Unemployment in Idaho has been ticking upward by small percentages, helping take some pressure off Idaho’s tight labor market.
Unemployment remains under 4 percent, still well below the national average. Despite the increase in unemployment, employers continued hiring, adding more than 3,000 jobs to payroll. Also, unemployment insurance payments and the number of those collecting unemployment benefits continued to decline. Unemployment benefits payments are down over 16 percent over the 12-month period since last May.
Nationally, the unemployment rate followed the same trajectory, with unemployment rising one-tenth of a percentage point from last month to 5.5 percent. Across the country, unemployment rates rose marginally in 50 percent of the states, decreasing in only nine states, and remaining constant in 16. Despite the small uptick in unemployment, the U.S. economy added 280,000 jobs in nonfarm payroll employment during the month of May. Modest job gains were made in most sectors excluding Mining, which continued to decline. Even with the minute increase in unemployment, there are positive signs in the labor market. The number of discouraged workers—those not looking for work because they believe no work is available—fell to 563,000 in May, down by 134,000 over the last 12 months.
The housing market made marked progress toward full recovery as housing prices increased 1.3 percent in Idaho and 1.7 percent nationally from April to May according to the CoreLogic Home Price Index. This represents a 4.7-percent increase compared to May 2014 for Idaho and a 6.3-percent 12-month increase in home prices nationally. In Idaho, home prices are 14.0 percent below their May 2007 peak while home prices across the country are 8.4 percent below their pre-recession high.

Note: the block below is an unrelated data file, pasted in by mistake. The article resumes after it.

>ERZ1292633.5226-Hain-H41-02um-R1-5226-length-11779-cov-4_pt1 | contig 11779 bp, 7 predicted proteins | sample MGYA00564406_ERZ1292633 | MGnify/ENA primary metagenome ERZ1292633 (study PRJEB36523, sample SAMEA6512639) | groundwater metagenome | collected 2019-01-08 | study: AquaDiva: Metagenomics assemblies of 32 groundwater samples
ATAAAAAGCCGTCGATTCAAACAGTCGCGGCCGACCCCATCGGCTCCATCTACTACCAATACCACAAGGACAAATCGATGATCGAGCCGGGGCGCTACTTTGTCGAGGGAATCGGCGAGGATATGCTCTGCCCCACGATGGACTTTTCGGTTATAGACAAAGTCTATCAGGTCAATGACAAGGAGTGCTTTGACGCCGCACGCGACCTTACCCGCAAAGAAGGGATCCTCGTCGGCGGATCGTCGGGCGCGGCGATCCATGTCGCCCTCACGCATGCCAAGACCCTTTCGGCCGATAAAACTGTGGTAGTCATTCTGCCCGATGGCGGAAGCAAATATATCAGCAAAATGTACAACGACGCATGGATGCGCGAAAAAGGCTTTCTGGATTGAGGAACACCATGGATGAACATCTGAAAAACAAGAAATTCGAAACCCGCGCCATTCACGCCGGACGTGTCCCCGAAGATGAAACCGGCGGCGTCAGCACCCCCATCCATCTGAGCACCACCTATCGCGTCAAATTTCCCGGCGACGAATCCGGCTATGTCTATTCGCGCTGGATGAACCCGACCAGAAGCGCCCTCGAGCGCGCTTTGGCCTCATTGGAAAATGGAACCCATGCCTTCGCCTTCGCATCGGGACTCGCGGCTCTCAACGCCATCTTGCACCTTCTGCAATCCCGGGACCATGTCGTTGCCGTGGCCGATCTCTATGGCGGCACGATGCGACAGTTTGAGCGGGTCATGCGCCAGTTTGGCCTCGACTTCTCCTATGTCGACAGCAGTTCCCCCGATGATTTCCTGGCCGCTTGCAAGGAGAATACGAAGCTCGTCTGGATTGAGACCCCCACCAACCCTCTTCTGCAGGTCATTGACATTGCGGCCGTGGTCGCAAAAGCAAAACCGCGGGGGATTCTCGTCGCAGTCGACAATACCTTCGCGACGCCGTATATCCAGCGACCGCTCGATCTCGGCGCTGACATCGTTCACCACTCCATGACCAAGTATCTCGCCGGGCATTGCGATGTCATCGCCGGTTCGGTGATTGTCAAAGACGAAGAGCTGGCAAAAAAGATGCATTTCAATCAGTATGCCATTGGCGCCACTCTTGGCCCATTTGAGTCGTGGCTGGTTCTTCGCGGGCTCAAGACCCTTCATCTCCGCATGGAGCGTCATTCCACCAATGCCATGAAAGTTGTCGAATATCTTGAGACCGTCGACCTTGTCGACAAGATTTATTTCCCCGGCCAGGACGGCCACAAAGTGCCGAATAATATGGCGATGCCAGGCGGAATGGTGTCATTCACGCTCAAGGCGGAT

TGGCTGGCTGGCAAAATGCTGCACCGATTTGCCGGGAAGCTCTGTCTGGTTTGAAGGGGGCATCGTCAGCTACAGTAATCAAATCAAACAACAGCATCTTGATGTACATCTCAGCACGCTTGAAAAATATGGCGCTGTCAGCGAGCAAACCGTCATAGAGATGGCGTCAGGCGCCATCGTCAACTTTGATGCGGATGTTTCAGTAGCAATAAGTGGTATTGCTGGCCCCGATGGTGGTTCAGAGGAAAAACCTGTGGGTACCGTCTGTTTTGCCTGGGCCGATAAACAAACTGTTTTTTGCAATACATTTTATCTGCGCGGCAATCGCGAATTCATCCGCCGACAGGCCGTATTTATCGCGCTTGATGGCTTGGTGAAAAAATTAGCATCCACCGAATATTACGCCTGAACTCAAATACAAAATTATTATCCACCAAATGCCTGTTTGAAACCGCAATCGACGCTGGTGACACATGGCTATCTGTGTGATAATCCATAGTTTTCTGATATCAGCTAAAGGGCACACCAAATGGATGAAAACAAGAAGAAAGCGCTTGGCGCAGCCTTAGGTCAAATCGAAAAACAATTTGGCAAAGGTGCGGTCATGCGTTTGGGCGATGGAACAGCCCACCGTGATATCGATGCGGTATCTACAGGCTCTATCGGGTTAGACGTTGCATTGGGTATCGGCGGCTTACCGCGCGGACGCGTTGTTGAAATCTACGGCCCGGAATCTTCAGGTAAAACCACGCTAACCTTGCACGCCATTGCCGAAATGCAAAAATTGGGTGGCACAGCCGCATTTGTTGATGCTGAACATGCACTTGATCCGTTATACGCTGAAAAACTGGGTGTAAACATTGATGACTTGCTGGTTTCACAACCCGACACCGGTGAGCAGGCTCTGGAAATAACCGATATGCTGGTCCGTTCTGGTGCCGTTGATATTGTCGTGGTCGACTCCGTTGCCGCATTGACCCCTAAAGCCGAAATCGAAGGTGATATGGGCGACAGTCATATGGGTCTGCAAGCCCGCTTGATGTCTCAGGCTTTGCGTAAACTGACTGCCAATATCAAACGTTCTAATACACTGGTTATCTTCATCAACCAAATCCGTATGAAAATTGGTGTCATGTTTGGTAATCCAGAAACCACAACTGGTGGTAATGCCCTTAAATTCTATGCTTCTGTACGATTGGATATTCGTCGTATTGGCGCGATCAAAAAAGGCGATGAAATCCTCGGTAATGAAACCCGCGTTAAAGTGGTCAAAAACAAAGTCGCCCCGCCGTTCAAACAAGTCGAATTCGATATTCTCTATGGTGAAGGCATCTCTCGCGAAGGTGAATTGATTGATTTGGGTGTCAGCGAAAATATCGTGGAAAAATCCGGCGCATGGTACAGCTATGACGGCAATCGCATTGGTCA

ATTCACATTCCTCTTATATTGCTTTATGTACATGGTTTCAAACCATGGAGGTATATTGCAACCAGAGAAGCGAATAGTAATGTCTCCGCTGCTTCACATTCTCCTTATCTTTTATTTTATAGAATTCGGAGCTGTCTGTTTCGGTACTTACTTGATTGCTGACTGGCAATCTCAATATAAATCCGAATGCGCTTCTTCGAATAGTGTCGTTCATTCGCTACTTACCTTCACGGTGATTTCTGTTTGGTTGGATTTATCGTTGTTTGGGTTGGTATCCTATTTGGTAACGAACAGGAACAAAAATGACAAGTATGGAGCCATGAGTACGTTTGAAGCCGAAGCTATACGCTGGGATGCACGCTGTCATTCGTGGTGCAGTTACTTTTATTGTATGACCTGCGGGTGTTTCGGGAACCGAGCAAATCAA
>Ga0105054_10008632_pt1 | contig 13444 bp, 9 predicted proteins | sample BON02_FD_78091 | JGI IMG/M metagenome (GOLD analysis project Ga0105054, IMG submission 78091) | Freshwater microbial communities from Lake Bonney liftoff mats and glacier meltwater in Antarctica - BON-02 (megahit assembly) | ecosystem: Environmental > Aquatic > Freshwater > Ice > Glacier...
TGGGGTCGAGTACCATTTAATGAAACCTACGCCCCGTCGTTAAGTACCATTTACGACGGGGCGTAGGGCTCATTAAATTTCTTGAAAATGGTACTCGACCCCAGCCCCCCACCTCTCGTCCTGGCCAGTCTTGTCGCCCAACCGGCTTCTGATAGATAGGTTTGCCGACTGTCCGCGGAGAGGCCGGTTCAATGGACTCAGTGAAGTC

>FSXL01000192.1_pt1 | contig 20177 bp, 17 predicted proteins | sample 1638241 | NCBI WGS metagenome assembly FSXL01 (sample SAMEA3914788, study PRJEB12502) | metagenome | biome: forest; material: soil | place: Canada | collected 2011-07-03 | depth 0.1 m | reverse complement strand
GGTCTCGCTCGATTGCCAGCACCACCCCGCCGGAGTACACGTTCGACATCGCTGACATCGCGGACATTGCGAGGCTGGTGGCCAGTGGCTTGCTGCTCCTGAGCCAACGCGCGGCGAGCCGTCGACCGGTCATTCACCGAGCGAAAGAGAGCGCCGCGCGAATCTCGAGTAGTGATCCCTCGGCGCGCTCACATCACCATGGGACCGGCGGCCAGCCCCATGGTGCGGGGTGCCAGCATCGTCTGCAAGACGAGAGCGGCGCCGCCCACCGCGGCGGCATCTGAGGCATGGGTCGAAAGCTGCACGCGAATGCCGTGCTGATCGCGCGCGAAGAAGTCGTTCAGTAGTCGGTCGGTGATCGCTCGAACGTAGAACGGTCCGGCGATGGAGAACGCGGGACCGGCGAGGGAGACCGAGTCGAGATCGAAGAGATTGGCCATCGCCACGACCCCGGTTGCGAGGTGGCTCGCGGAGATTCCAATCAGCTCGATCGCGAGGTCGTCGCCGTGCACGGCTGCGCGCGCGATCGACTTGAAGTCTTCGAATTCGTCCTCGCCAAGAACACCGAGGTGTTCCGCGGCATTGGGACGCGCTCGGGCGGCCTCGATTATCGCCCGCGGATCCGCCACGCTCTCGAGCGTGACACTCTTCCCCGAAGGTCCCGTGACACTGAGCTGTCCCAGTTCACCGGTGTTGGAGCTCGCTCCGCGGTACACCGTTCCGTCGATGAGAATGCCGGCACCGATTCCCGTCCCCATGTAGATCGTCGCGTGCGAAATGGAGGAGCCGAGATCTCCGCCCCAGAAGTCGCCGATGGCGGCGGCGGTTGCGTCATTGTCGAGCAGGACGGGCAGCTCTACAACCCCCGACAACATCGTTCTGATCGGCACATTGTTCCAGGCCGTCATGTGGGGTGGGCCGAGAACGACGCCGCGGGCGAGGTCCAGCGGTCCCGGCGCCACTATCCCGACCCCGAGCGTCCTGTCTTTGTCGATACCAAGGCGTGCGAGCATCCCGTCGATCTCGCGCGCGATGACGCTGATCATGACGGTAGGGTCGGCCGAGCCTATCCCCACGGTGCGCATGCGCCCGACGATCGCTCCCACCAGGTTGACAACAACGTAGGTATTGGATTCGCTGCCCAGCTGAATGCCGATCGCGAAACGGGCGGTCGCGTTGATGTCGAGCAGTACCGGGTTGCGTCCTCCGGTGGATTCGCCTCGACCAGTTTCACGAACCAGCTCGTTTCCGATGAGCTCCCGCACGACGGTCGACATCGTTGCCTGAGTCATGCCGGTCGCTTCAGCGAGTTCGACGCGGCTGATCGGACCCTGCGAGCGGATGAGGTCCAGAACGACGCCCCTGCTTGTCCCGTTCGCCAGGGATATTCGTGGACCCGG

The strong growth in housing prices in May is more than just an ordinary seasonal uptick, according to Realtor.com. The organization’s chief economist, Jonathan Smoke, who performed an analysis of the website’s traffic in May, expects site visits and home searches to rise 50 and 35 percent respectively from last May’s figures. According to Smoke, this is representative of new highs in terms of housing demand. Smoke noted that listings inventory grew an additional 4 percent over last month’s figures. However, despite inventory growth in May, listings have not quite been able to keep pace with demand, evidenced by the 7 percent year-over-year increase in prices. Median home prices are now $228,000 nationally. Even more telling is the pace at which homes are selling. The number of days on the market nationally is down to 66—a sharp decline of 11 percent since May 2014.